(AIUI, "ops" in situations where it's not just the plural of "op", but is instead an abstract, comes from the military and derives from the plural ("he conducts black ops" > "he works in black ops"). But it's long since spread beyond that. [the two meanings are potentially confusable with healthcare bodies. So I saw a headline talking about "NHS ops chief", meaning the COO ('ops' as abstract 'operational processes') - NOT a person who was in charge of NHS ops in the usual plural sense (medical procedures).)

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Re: How exactly do Head-Initial Compounding work?

Post by Khemehekis »

Salmoneus wrote:
01 Jan 2020 23:34
Other way around - "dev" isn't a word (except maybe in some sort of technical computerist jargon?) whereas "ops" is a very common word.
I have a friend from the youth rights community who likes to talk about video games (especially No Man's Sky), and he often uses, or links to articles that use, the apocopation "dev" (for developer). "The devs at Hello Games have . . ."
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Re: How exactly do Head-Initial Compounding work?

Post by Ser »

Khemehekis wrote:
01 Jan 2020 22:55
Wow! What's the logic behind calling the determiner the head?
It's mainly an attempt to achieve a parallel analysis between traditional NPs on the one hand (where the head is traditionally a content word and determiners, which are function words, are dependents) and VPs, PPs and CPs on the other hand (where heads are function words, namely auxiliary verbs, prepositions and subordinators).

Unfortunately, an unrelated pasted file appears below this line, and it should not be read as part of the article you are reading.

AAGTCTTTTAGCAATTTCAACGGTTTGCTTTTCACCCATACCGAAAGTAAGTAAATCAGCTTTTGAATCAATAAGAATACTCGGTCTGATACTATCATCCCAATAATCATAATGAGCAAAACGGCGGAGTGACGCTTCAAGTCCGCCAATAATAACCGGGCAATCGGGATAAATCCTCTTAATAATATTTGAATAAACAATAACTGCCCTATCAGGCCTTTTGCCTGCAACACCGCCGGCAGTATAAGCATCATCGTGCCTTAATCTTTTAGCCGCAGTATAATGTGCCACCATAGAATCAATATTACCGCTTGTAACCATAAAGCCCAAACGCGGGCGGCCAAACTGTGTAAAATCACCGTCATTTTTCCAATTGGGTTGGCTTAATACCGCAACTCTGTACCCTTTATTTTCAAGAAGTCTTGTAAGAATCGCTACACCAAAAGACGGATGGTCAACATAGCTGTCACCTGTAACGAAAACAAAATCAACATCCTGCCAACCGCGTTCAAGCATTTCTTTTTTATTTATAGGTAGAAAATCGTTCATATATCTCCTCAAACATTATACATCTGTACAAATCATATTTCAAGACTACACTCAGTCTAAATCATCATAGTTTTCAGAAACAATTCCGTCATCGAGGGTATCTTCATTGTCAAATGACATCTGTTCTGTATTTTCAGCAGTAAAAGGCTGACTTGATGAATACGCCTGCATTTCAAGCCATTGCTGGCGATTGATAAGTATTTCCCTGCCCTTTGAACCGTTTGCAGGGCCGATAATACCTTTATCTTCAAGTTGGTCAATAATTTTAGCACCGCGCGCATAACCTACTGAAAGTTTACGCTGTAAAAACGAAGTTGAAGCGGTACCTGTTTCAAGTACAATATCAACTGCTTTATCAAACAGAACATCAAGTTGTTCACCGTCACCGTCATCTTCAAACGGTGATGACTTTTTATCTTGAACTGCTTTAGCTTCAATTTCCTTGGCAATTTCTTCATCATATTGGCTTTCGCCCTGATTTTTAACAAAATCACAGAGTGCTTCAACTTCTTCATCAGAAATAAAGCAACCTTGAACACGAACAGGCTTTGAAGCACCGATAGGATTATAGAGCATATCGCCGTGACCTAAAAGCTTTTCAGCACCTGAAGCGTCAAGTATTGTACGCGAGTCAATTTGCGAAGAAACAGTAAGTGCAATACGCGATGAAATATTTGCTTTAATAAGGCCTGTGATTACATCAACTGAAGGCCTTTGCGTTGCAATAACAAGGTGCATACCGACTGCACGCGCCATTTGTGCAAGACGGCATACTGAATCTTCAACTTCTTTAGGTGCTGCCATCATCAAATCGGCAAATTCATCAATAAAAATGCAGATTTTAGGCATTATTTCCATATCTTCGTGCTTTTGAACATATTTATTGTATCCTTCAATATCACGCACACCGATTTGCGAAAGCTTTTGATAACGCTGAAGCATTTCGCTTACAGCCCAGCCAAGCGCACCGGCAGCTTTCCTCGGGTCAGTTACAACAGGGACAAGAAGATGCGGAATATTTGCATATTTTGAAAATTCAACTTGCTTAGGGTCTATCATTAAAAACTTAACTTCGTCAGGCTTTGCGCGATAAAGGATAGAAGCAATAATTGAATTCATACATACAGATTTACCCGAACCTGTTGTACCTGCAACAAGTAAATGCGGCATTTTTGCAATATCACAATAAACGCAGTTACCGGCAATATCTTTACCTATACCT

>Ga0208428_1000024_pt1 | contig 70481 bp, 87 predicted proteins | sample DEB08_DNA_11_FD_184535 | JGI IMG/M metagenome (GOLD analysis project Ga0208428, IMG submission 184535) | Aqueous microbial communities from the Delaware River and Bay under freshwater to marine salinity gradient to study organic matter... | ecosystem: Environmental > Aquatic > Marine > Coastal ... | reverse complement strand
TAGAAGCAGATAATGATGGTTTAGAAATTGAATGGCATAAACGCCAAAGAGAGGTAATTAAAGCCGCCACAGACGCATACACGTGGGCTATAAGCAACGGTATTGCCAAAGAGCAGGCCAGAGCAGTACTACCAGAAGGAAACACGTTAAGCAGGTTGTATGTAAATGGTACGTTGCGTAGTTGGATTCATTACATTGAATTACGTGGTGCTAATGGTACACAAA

Wikipedia has a somewhat okay article on the topic...

https://en.wikipedia.org/wiki/Determiner_phrase

There is also a controversy going on at the present time on whether this the-determiner-is-the-head analysis can be extended to most or all languages, or only some languages like English. Here's an interesting article discussing how it could or could not apply to Estonian, a language without articles. (The author ends up concluding that non-article determiners show behaviour that favour the the-determiner-is-the-head analysis.)
Salmoneus wrote:
01 Jan 2020 23:34
Other way around - "dev" isn't a word (except maybe in some sort of technical computerist jargon?) whereas "ops" is a very common word.

(AIUI, "ops" in situations where it's not just the plural of "op", but is instead an abstract, comes from the military and derives from the plural ("he conducts black ops" > "he works in black ops"). But it's long since spread beyond that. [the two meanings are potentially confusable with healthcare bodies. So I saw a headline talking about "NHS ops chief", meaning the COO ('ops' as abstract 'operational processes') - NOT a person who was in charge of NHS ops in the usual plural sense (medical procedures).)
Oh, I wasn't familiar with "ops" as a real word. But now that you mentioned "black ops", I remembered a video game called Call of Duty: Black Ops, which had some popularity. I should've thought of that...